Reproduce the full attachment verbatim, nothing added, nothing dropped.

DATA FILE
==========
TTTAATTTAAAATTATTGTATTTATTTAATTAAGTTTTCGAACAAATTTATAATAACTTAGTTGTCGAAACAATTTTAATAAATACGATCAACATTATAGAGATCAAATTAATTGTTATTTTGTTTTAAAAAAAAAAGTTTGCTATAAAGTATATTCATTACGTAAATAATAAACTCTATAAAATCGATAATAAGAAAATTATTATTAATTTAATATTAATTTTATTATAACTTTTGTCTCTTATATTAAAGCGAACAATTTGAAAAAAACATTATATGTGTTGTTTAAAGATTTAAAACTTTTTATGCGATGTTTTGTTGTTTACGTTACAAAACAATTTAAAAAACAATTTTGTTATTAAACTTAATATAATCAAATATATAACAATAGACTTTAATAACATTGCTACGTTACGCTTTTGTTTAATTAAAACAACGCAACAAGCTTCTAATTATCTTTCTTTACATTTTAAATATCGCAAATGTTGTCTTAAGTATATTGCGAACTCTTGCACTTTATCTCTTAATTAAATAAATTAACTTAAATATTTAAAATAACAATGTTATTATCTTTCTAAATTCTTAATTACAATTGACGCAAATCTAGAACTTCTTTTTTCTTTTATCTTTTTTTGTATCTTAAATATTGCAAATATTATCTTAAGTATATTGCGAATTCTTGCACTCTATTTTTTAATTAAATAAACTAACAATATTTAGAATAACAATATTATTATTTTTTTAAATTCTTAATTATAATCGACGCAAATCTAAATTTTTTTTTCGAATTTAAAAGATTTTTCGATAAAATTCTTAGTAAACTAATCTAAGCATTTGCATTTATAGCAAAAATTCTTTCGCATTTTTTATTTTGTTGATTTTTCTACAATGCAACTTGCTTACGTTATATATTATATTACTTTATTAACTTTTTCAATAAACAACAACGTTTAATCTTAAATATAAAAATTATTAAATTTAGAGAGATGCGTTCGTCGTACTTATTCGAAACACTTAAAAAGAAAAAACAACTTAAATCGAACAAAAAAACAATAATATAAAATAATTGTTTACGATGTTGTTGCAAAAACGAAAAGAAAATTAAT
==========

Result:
TTTAATTTAAAATTATTGTATTTATTTAATTAAGTTTTCGAACAAATTTATAATAACTTAGTTGTCGAAACAATTTTAATAAATACGATCAACATTATAGAGATCAAATTAATTGTTATTTTGTTTTAAAAAAAAAAGTTTGCTATAAAGTATATTCATTACGTAAATAATAAACTCTATAAAATCGATAATAAGAAAATTATTATTAATTTAATATTAATTTTATTATAACTTTTGTCTCTTATATTAAAGCGAACAATTTGAAAAAAACATTATATGTGTTGTTTAAAGATTTAAAACTTTTTATGCGATGTTTTGTTGTTTACGTTACAAAACAATTTAAAAAACAATTTTGTTATTAAACTTAATATAATCAAATATATAACAATAGACTTTAATAACATTGCTACGTTACGCTTTTGTTTAATTAAAACAACGCAACAAGCTTCTAATTATCTTTCTTTACATTTTAAATATCGCAAATGTTGTCTTAAGTATATTGCGAACTCTTGCACTTTATCTCTTAATTAAATAAATTAACTTAAATATTTAAAATAACAATGTTATTATCTTTCTAAATTCTTAATTACAATTGACGCAAATCTAGAACTTCTTTTTTCTTTTATCTTTTTTTGTATCTTAAATATTGCAAATATTATCTTAAGTATATTGCGAATTCTTGCACTCTATTTTTTAATTAAATAAACTAACAATATTTAGAATAACAATATTATTATTTTTTTAAATTCTTAATTATAATCGACGCAAATCTAAATTTTTTTTTCGAATTTAAAAGATTTTTCGATAAAATTCTTAGTAAACTAATCTAAGCATTTGCATTTATAGCAAAAATTCTTTCGCATTTTTTATTTTGTTGATTTTTCTACAATGCAACTTGCTTACGTTATATATTATATTACTTTATTAACTTTTTCAATAAACAACAACGTTTAATCTTAAATATAAAAATTATTAAATTTAGAGAGATGCGTTCGTCGTACTTATTCGAAACACTTAAAAAGAAAAAACAACTTAAATCGAACAAAAAAACAATAATATAAAATAATTGTTTACGATGTTGTTGCAAAAACGAAAAGAAAATTAAT